benthamitemetric

Senior Member
I've done quite a bit more research over the past two days on the acoustic emissions of concrete. It turns out that this is a heavily studied area with hundreds of published papers as acoustic emissions are a reliable way to monitor masonry for failure.

The large majority of papers on the subject are behind a paywall, but here is a relatively thorough Master's Thesis on the topic by Jun Zhou of Michigan Technological University that is freely available.

To Tony's point on the loudness of the sounds at issue, which actually cannot be definitely measured as the exact origin of the sounds was unknown and the recording device was not properly calibrated to the task, here's an interesting note on just how unexpectedly loud fracture failures can be:

upload_2018-2-5_23-22-54.png
(Pg. 33)

Just look at those short wave forms generated from acoustic emissions (as converted to voltage by the sensors), and the breaking of pencil lead can come in at over 90 decibels, which is the same level as a shouted conversation:

upload_2018-2-6_0-6-27.png

(Decibel chart from here)

Concrete was actually in the same ballpark, maxing out around 90 decibels while cracking under stress:

upload_2018-2-5_23-29-39.png
(Pg. 38)

Another freely available paper, which focuses on acoustic emissions from concrete bridge girders, provides a helpful graphic describing the expected characteristics of such acoustic emissions:

upload_2018-2-5_23-36-13.png

(Pg. 14)

Yes, that's right, the authors here note that acoustic emissions from concrete fracturing are usually of a short duration, ranging from a few microseconds to a few milliseconds, which directly contradicts Tony's claims that only explosives create short duration sound waves.

The same paper also found more 90+ dB acoustic emissions (among dozens of other near simultaneous acoustic emissions) from stressed concrete:

upload_2018-2-5_23-49-36.png
(Pg. 78)

Again, there are literally hundreds of papers like this. Of the 15-20 that I perused, they all showed similar graphics and noted similar conclusions re the loudness and characteristics of acoustic emissions from concrete.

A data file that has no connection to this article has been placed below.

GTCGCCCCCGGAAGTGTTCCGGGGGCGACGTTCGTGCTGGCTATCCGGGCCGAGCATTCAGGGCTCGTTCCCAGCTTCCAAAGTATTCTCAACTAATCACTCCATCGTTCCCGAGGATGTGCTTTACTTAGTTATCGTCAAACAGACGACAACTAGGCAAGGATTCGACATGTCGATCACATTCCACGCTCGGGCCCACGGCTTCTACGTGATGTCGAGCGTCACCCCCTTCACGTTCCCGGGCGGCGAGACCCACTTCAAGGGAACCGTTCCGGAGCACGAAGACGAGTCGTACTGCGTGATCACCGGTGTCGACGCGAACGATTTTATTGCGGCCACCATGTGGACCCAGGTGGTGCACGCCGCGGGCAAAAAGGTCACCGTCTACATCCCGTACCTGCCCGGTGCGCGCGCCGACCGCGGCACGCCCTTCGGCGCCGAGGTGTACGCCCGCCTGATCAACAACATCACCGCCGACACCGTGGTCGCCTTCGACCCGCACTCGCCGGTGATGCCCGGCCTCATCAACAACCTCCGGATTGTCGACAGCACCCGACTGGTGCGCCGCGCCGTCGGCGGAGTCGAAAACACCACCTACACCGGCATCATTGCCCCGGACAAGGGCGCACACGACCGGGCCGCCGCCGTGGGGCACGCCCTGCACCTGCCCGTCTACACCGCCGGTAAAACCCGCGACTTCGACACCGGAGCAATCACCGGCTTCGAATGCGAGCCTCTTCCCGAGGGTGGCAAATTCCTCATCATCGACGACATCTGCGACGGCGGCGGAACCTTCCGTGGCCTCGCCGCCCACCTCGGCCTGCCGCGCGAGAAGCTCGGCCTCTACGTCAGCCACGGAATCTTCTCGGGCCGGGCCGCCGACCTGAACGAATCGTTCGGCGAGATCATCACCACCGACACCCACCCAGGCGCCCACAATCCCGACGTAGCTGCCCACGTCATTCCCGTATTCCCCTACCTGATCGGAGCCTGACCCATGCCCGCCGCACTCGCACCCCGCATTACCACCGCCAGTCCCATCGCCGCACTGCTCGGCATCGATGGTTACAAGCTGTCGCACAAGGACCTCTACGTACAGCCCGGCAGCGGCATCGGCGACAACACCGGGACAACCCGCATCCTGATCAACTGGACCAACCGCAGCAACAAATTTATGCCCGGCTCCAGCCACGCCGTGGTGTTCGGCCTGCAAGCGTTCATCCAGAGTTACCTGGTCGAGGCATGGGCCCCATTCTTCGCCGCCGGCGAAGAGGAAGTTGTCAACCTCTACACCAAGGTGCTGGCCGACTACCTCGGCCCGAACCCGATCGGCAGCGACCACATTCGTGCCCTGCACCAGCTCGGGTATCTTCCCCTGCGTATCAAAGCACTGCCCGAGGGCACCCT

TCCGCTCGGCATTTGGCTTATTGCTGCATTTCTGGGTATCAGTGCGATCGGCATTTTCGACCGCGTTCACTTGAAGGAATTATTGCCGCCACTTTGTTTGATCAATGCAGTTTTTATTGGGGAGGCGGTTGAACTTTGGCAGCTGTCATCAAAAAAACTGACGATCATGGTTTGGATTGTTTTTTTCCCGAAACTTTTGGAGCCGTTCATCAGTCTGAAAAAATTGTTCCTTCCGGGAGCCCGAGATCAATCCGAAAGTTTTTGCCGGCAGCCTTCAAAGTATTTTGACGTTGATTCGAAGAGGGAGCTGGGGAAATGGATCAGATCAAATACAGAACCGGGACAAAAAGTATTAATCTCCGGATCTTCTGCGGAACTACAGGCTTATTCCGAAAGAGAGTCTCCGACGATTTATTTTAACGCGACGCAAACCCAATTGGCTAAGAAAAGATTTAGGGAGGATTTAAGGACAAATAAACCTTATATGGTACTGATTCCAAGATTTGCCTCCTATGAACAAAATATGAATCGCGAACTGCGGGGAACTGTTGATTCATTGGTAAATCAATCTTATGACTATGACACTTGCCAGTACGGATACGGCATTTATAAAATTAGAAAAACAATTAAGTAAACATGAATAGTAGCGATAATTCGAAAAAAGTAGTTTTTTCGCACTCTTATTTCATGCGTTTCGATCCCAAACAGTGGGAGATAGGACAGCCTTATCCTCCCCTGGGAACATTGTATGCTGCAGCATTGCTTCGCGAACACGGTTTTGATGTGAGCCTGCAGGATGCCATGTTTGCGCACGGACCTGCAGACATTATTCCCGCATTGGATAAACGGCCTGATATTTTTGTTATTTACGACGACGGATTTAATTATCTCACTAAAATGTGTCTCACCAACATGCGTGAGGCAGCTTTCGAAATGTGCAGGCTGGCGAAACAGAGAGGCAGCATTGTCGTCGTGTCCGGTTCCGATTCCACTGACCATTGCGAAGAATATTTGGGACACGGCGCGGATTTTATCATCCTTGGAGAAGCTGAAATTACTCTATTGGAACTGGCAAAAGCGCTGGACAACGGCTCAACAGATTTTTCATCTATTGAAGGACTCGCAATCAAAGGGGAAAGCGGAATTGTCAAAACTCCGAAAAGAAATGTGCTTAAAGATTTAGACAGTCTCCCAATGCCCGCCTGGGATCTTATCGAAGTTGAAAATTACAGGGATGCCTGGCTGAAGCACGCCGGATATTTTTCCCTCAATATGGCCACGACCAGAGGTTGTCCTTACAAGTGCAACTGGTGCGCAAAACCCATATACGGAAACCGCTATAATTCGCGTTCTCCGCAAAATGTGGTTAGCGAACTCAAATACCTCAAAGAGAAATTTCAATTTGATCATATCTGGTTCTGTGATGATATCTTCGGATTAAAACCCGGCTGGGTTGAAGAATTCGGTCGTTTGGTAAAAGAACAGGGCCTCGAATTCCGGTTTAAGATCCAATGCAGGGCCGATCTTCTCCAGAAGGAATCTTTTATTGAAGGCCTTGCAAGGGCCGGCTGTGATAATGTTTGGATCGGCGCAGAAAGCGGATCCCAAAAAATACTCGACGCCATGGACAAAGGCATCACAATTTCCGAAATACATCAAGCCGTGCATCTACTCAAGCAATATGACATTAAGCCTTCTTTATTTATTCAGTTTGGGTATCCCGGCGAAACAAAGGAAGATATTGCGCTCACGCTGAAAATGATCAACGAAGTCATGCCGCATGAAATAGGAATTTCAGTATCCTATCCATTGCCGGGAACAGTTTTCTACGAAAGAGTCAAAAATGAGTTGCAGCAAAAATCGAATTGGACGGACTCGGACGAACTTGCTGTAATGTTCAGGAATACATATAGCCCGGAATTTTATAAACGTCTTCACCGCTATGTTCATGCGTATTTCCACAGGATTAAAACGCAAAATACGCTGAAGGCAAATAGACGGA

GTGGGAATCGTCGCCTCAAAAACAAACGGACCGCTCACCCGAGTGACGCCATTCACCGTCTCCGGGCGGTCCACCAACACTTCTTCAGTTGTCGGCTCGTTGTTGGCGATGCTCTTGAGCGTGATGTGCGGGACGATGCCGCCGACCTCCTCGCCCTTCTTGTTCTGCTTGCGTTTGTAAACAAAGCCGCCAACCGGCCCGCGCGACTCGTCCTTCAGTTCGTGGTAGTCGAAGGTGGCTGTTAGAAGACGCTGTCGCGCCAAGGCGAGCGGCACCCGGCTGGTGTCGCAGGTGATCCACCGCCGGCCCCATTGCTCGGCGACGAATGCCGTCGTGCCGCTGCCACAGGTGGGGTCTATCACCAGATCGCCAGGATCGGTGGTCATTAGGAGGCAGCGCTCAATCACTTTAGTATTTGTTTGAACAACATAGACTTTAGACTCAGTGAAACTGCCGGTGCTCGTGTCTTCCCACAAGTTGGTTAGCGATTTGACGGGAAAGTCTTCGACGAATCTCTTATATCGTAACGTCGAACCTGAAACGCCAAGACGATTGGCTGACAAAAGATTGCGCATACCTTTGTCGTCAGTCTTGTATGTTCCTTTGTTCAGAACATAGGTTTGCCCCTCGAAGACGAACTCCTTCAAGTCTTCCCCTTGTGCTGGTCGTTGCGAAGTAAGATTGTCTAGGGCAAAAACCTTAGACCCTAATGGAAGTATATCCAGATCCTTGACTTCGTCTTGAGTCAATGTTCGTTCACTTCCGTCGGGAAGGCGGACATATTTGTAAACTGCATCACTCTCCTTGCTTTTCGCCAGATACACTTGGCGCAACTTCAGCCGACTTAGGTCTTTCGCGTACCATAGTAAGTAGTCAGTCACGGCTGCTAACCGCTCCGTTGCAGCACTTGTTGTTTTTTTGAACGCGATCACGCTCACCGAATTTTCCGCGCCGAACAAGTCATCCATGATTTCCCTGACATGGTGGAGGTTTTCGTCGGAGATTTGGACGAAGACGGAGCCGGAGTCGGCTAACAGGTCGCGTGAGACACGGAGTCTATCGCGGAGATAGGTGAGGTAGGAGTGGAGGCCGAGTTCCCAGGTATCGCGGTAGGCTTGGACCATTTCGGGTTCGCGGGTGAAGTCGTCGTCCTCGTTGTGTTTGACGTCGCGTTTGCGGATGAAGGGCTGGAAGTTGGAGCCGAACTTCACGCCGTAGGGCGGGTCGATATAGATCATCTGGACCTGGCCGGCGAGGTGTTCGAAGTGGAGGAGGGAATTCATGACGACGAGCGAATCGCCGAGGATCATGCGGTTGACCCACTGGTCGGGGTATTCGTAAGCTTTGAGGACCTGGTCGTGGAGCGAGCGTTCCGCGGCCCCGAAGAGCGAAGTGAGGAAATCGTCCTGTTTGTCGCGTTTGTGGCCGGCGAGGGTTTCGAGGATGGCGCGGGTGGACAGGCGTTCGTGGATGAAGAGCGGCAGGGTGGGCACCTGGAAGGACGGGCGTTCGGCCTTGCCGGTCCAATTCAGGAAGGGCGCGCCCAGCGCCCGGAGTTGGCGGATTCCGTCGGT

Tony and AE911Truth got every single aspect of this issue wrong, used nonsensical techniques, and didn't even know what they were attempting to rule out. Their approach to this issue has been thoroughly debunked and their claimed conclusions should be disregarded. They have done nothing to distinguish the alleged "impulse" sounds in their recording from non-explosive sounds, let alone to prove that such "impulse sounds" were definitively explosives.
 
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Mick West

Administrator
Staff member
When @Tony Szamboti posted earlier his post was deleted for "No Click" violation (bare links are not allowed, and must be accompanies with a relevant excerpt, and/or screenshots sufficient that people don't have to click on the link). I suggested he repost with the waveforms he's referring to, to scale. He declined to do so.

His deleted post was:
Nobody here has shown how floor impacts could possibly produce the sharp cracks we hear at the beginning of the Plasco collapse. They also have not debunked the reality that the seven distinct waveforms, recorded over the 0.511 second period, are not ringing types like those from impacts and that they resemble those from explosive generated noise.

Below is a link to a paper on gunshot acoustics and the Plasco waveforms looks similar to those shown in it.

http://www.montana.edu/rmaher/publications/maher_aac_0406.pdf

The waveforms in the paper are:

Metabunk 2018-02-05 21-16-42.jpg

Metabunk 2018-02-05 21-17-15.jpg
Metabunk 2018-02-05 21-27-42.jpg
Metabunk 2018-02-05 21-28-03.jpg

Note these are stereo separated waves, so you should only look at one channel, let's say the red one.